WASHINGTON – In some quarters, they were seen as outside intruders trying to tell the United States how to run its affairs. They were welcomed and honored in others, even asked to pose for souvenir photographs.
The Organization for Security and Cooperation in Europe (search) monitored a U.S. presidential election for the first time, sending 92 observers — including 56 parliamentarians — from 34 countries. They fanned out to voting precincts in 11 states Tuesday.
At the local level, election workers "were delighted and honored and surprised" by the arrival of observers, Italian parliamentarian Giovanni Kessler (search) said Thursday during a news conference. He said he was aware others did not appreciate their efforts, but he called them part of a very small minority.
"If they are here to learn, that's fine," said one opponent, Thomas P. Kilgannon of the conservative group Freedom Alliance (search). "But if they are here to cast judgment, that's where conservatives take issue."
Kilgannon alleged that Democrats asked for the observers to lay the groundwork for complaints of fraud in the event of a loss by Sen. John Kerry (search).
"Americans do not need ... the OSCE intruding into their voting places to ensure the integrity of the system," he said.
The State Department invited the observers to monitor the presidential vote after they had observed the 2003 governor's recall race in California and congressional midterm elections in 2002, focusing mainly on reforms started in Florida after the hotly contested 2000 vote.
This year's vote "mostly met" standards agreed to by the 55-nation body, the OSCE team said in preliminary findings issued Thursday. The election was marked by "free and vigorous media coverage," exceptional public interest, and professionalism and dedication on the part of state and county election officials, it said.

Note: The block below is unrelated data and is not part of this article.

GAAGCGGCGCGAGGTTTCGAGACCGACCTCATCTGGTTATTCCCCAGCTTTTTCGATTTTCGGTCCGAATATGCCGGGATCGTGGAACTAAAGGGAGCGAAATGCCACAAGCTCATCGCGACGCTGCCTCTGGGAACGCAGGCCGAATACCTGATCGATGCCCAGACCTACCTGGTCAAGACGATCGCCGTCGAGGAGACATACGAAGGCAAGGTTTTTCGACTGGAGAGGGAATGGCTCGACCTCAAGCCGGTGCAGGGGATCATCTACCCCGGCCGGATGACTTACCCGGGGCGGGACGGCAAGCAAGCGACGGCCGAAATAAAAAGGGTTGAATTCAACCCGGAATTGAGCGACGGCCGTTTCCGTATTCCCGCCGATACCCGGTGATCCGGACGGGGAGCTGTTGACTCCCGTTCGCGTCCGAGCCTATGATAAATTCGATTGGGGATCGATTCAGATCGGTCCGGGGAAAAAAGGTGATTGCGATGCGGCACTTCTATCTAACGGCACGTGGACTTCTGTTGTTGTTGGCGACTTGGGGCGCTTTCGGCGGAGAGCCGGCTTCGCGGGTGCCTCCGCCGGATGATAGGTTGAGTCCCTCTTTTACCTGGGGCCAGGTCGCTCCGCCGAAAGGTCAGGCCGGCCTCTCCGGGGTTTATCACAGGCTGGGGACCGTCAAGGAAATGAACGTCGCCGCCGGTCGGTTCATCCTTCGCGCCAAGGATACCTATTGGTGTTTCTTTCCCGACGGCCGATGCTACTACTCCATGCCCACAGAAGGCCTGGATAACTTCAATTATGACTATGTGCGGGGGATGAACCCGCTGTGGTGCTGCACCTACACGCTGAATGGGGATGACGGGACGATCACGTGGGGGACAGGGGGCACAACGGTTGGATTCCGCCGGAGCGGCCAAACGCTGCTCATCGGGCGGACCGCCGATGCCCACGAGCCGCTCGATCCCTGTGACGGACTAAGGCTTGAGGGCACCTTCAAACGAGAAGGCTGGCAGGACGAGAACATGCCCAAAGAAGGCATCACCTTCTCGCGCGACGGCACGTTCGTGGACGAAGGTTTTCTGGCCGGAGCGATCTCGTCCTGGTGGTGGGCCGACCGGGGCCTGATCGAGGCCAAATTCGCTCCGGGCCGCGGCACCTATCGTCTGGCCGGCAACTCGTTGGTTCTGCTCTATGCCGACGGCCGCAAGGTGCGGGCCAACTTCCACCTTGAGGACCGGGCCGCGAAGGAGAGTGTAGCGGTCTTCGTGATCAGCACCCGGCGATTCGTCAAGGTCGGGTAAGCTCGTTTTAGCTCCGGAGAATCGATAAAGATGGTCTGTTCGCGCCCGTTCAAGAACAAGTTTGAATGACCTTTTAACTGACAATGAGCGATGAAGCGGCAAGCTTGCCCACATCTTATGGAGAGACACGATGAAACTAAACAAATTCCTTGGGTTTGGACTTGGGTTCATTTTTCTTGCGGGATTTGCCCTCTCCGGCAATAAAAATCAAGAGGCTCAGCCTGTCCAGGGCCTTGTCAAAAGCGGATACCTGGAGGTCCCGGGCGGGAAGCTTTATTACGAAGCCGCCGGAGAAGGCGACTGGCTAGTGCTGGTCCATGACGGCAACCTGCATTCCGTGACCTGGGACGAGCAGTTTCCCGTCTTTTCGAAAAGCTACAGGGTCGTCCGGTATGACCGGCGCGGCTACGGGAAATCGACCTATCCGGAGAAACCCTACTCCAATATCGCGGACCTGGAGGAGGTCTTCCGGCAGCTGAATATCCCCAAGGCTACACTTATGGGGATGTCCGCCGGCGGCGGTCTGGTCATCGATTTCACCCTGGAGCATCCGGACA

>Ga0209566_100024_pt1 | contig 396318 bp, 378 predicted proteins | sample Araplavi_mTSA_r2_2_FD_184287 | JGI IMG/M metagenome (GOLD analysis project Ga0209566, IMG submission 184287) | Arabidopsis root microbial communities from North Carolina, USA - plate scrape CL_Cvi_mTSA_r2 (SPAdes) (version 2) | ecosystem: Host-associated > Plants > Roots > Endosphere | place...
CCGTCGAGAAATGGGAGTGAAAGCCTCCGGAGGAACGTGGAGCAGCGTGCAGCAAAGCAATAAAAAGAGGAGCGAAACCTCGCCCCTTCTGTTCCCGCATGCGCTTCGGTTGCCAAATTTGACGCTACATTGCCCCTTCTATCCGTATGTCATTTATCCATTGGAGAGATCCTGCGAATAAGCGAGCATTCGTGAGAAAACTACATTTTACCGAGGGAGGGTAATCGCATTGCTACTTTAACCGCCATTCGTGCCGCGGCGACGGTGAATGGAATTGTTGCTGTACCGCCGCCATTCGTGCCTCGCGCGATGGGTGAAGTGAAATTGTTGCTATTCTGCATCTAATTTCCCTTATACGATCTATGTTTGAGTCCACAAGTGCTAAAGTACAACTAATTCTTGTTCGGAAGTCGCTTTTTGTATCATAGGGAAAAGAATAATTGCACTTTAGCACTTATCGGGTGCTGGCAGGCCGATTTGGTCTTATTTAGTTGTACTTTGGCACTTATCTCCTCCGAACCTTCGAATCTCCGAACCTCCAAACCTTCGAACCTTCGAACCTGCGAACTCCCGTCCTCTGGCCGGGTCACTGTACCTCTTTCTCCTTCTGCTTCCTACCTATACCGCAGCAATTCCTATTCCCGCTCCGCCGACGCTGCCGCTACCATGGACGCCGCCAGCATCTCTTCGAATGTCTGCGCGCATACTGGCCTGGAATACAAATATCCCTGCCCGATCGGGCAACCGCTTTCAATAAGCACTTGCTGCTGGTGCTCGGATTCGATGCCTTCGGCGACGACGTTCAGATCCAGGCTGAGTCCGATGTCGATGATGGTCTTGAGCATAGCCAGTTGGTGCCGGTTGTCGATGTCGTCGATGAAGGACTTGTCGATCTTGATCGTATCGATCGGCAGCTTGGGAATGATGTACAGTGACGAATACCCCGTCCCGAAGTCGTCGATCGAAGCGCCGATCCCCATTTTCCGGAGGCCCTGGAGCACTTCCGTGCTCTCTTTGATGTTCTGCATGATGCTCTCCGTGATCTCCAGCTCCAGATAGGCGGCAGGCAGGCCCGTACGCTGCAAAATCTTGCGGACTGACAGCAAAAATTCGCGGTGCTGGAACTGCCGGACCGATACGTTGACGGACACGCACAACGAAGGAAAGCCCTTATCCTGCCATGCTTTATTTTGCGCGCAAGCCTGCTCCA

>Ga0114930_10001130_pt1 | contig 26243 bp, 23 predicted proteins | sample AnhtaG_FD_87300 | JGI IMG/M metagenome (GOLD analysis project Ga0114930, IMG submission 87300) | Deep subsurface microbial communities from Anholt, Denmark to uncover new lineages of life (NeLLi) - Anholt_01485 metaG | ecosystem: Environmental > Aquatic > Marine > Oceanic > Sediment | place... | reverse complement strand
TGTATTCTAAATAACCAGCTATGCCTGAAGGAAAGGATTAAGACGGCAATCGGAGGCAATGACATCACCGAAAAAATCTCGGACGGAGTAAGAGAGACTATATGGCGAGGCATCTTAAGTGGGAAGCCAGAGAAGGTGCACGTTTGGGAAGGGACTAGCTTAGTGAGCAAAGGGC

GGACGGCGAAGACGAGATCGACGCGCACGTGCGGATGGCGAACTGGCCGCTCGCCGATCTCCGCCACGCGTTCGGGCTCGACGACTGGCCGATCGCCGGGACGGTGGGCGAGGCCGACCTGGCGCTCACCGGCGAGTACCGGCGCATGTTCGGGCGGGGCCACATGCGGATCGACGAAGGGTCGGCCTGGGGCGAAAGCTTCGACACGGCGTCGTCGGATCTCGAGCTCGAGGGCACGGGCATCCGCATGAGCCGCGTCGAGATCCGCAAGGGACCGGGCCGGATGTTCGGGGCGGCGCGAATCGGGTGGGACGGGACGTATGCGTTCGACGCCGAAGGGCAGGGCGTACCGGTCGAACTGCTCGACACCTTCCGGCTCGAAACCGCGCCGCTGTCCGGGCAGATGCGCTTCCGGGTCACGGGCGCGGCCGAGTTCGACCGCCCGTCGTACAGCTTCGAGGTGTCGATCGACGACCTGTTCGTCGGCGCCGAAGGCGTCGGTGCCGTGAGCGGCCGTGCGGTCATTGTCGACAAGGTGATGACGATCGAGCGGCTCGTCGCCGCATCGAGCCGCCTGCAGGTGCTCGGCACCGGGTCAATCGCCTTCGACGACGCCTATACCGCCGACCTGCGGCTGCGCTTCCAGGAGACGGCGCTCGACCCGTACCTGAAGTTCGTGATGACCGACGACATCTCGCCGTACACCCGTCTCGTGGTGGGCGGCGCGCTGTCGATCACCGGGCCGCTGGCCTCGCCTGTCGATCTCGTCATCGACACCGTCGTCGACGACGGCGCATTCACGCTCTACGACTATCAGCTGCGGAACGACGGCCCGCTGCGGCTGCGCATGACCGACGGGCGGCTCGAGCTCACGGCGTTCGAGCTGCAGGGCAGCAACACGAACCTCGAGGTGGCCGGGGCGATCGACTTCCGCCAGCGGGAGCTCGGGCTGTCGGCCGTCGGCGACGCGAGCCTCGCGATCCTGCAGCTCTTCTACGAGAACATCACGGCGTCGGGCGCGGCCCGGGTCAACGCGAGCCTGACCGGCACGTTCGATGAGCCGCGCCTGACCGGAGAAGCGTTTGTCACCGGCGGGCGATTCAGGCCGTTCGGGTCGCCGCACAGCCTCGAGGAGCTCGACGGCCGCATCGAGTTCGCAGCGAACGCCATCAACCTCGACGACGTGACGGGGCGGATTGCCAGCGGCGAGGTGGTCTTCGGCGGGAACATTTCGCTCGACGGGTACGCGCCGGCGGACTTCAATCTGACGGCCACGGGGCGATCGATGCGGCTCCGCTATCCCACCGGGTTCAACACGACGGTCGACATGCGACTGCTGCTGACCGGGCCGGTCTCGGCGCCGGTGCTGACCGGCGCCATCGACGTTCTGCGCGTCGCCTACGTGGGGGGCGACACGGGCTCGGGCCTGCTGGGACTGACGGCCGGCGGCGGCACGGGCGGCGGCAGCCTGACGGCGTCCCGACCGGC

But reforms started in answer to problems with the prolonged and court-contested 2000 presidential election are still "a work in progress," the report said. The group noted that long lines at voting stations made voting difficult and that there were allegations of fraud and voter suppression, primarily among minorities, before the election.
Monitors were banned from some polling places in North Carolina and Florida because there were no provisions in state law for allowing them in, the group said. It suggested changing state laws to allow unimpeded access for international observers.
"The high turnout indicates the importance of this election for the electorate and the strong democratic tradition in this country," said Barbara Haering, the Swiss chairwoman of the observer mission. "Although it was not possible for our observers to access polling stations in all states ... it appears that the voting and the processing of ballots proceeded in an orderly manner."
The OSCE, with member states including the United States and spanning from Vancouver to Vladivostok, routinely observes elections in other parts of the world. The only participating state to outright refuse to invite an election observation mission was Yugoslavia in 2000 under then-President Slobodan Milosevic, it says.